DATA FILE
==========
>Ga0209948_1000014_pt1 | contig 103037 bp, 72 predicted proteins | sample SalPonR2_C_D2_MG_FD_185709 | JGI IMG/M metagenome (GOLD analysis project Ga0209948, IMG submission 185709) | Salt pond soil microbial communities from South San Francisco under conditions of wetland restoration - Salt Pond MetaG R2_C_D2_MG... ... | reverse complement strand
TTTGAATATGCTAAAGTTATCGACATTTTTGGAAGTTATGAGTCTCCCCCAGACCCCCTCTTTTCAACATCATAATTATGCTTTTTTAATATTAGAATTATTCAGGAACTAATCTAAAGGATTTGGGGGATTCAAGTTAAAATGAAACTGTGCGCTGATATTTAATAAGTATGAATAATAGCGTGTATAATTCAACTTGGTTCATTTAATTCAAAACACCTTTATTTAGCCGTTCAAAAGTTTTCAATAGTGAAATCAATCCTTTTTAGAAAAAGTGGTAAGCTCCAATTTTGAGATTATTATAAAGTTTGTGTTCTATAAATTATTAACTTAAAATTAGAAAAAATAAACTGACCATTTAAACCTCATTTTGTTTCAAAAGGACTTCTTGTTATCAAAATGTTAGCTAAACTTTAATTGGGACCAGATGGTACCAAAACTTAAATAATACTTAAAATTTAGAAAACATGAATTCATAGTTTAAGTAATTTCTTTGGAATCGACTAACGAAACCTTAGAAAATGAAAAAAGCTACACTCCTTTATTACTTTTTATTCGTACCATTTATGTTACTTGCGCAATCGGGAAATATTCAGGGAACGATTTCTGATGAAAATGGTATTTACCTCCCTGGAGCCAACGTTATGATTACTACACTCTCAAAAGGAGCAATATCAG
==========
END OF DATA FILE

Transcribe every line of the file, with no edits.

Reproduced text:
>Ga0209948_1000014_pt1 | contig 103037 bp, 72 predicted proteins | sample SalPonR2_C_D2_MG_FD_185709 | JGI IMG/M metagenome (GOLD analysis project Ga0209948, IMG submission 185709) | Salt pond soil microbial communities from South San Francisco under conditions of wetland restoration - Salt Pond MetaG R2_C_D2_MG... ... | reverse complement strand
TTTGAATATGCTAAAGTTATCGACATTTTTGGAAGTTATGAGTCTCCCCCAGACCCCCTCTTTTCAACATCATAATTATGCTTTTTTAATATTAGAATTATTCAGGAACTAATCTAAAGGATTTGGGGGATTCAAGTTAAAATGAAACTGTGCGCTGATATTTAATAAGTATGAATAATAGCGTGTATAATTCAACTTGGTTCATTTAATTCAAAACACCTTTATTTAGCCGTTCAAAAGTTTTCAATAGTGAAATCAATCCTTTTTAGAAAAAGTGGTAAGCTCCAATTTTGAGATTATTATAAAGTTTGTGTTCTATAAATTATTAACTTAAAATTAGAAAAAATAAACTGACCATTTAAACCTCATTTTGTTTCAAAAGGACTTCTTGTTATCAAAATGTTAGCTAAACTTTAATTGGGACCAGATGGTACCAAAACTTAAATAATACTTAAAATTTAGAAAACATGAATTCATAGTTTAAGTAATTTCTTTGGAATCGACTAACGAAACCTTAGAAAATGAAAAAAGCTACACTCCTTTATTACTTTTTATTCGTACCATTTATGTTACTTGCGCAATCGGGAAATATTCAGGGAACGATTTCTGATGAAAATGGTATTTACCTCCCTGGAGCCAACGTTATGATTACTACACTCTCAAAAGGAGCAATATCAG